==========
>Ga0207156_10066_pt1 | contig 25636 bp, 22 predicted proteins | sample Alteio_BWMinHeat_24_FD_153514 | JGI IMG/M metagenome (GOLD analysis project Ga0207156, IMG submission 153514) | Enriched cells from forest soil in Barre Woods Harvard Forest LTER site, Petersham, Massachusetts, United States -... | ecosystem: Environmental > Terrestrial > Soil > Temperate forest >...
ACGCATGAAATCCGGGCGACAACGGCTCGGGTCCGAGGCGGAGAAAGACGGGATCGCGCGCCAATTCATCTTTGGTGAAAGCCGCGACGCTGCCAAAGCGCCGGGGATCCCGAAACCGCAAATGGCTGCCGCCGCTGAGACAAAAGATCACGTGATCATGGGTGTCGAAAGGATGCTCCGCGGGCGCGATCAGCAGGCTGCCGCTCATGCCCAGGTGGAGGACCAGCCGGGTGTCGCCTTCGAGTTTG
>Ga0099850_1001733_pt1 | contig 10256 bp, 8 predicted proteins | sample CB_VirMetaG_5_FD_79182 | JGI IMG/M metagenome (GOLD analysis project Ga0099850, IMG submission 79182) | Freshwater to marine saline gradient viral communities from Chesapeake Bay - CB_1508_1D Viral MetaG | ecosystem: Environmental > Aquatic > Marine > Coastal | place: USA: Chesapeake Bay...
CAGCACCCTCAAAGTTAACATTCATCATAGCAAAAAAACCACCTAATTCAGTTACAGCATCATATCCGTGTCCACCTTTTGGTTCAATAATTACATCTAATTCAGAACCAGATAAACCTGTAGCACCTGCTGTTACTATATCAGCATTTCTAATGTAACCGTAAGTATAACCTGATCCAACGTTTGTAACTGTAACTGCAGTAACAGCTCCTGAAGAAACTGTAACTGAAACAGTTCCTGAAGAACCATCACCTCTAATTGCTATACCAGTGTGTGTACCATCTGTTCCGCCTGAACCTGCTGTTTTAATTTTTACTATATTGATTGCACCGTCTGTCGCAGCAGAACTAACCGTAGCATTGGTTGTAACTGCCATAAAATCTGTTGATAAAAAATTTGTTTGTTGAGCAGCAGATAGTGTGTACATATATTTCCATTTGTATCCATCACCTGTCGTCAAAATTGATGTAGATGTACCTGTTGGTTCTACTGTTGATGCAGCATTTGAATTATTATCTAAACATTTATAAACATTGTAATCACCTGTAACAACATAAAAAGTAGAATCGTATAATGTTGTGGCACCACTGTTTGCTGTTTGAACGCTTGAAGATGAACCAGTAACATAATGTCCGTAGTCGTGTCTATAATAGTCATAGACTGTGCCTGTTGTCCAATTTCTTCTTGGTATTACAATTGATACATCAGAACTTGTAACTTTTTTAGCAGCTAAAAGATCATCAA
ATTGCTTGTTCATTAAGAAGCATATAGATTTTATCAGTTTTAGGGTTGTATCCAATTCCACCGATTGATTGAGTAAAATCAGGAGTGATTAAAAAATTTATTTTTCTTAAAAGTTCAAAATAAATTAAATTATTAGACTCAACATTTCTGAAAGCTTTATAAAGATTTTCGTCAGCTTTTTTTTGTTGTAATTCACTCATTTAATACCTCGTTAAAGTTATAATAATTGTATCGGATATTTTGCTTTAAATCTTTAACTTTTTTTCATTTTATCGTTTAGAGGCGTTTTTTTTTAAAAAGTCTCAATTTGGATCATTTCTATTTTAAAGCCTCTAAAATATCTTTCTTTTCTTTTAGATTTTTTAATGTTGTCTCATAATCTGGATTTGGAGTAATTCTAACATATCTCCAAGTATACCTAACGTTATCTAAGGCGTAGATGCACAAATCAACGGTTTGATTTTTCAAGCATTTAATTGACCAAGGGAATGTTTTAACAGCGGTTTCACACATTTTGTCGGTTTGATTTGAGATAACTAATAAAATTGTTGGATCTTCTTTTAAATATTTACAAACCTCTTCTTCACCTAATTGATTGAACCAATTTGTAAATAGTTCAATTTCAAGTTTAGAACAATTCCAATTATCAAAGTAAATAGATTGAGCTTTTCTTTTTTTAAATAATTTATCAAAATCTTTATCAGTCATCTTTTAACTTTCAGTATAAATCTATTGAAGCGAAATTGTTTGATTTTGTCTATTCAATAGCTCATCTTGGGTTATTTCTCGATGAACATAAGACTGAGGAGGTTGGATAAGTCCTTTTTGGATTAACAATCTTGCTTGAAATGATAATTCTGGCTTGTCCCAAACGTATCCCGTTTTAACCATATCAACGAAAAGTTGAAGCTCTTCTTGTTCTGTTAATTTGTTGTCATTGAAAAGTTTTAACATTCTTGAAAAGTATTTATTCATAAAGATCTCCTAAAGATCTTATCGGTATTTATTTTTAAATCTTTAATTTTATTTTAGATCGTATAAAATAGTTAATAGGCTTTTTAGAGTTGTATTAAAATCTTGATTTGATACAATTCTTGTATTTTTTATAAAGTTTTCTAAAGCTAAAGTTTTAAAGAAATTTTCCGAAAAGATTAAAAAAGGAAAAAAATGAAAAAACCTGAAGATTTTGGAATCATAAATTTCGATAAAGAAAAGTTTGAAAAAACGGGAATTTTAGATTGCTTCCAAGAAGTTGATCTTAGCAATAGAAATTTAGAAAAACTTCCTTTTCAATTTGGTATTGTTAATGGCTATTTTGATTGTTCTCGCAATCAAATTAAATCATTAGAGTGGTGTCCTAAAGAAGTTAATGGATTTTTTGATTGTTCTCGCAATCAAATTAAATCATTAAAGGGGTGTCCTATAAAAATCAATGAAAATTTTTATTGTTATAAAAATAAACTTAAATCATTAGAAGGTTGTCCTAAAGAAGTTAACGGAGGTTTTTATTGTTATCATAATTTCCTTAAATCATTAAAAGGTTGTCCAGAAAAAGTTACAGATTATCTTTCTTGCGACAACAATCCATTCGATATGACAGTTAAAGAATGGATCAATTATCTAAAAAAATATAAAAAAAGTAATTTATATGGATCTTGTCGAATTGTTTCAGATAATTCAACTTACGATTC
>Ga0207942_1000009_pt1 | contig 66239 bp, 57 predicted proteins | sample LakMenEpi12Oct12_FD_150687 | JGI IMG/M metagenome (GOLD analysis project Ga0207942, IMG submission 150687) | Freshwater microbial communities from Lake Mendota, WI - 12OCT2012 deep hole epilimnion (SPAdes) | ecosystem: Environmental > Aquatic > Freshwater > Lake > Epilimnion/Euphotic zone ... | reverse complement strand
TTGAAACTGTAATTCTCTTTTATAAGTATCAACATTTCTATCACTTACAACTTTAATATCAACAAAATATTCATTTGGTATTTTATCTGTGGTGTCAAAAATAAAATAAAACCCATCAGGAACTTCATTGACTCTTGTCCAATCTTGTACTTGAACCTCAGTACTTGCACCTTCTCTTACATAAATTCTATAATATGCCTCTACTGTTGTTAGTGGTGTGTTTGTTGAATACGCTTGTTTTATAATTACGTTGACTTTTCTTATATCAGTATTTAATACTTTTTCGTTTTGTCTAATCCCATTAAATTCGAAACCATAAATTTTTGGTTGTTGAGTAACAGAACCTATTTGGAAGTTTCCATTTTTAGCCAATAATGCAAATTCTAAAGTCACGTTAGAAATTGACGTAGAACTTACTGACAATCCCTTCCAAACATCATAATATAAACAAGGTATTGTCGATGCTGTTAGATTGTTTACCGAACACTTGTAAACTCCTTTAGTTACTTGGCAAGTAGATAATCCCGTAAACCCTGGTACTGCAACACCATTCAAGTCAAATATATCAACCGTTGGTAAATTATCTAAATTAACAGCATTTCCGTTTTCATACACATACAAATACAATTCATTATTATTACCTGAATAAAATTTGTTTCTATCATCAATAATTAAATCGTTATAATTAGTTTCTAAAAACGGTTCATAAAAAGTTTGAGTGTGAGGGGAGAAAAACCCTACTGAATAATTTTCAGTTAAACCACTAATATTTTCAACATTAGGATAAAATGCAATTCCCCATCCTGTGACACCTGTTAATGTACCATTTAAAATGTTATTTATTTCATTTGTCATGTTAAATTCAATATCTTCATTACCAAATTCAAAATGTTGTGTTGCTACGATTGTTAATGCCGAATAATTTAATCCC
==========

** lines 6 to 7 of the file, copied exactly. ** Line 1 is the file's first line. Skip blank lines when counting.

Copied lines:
>Ga0207942_1000009_pt1 | contig 66239 bp, 57 predicted proteins | sample LakMenEpi12Oct12_FD_150687 | JGI IMG/M metagenome (GOLD analysis project Ga0207942, IMG submission 150687) | Freshwater microbial communities from Lake Mendota, WI - 12OCT2012 deep hole epilimnion (SPAdes) | ecosystem: Environmental > Aquatic > Freshwater > Lake > Epilimnion/Euphotic zone ... | reverse complement strand
TTGAAACTGTAATTCTCTTTTATAAGTATCAACATTTCTATCACTTACAACTTTAATATCAACAAAATATTCATTTGGTATTTTATCTGTGGTGTCAAAAATAAAATAAAACCCATCAGGAACTTCATTGACTCTTGTCCAATCTTGTACTTGAACCTCAGTACTTGCACCTTCTCTTACATAAATTCTATAATATGCCTCTACTGTTGTTAGTGGTGTGTTTGTTGAATACGCTTGTTTTATAATTACGTTGACTTTTCTTATATCAGTATTTAATACTTTTTCGTTTTGTCTAATCCCATTAAATTCGAAACCATAAATTTTTGGTTGTTGAGTAACAGAACCTATTTGGAAGTTTCCATTTTTAGCCAATAATGCAAATTCTAAAGTCACGTTAGAAATTGACGTAGAACTTACTGACAATCCCTTCCAAACATCATAATATAAACAAGGTATTGTCGATGCTGTTAGATTGTTTACCGAACACTTGTAAACTCCTTTAGTTACTTGGCAAGTAGATAATCCCGTAAACCCTGGTACTGCAACACCATTCAAGTCAAATATATCAACCGTTGGTAAATTATCTAAATTAACAGCATTTCCGTTTTCATACACATACAAATACAATTCATTATTATTACCTGAATAAAATTTGTTTCTATCATCAATAATTAAATCGTTATAATTAGTTTCTAAAAACGGTTCATAAAAAGTTTGAGTGTGAGGGGAGAAAAACCCTACTGAATAATTTTCAGTTAAACCACTAATATTTTCAACATTAGGATAAAATGCAATTCCCCATCCTGTGACACCTGTTAATGTACCATTTAAAATGTTATTTATTTCATTTGTCATGTTAAATTCAATATCTTCATTACCAAATTCAAAATGTTGTGTTGCTACGATTGTTAATGCCGAATAATTTAATCCC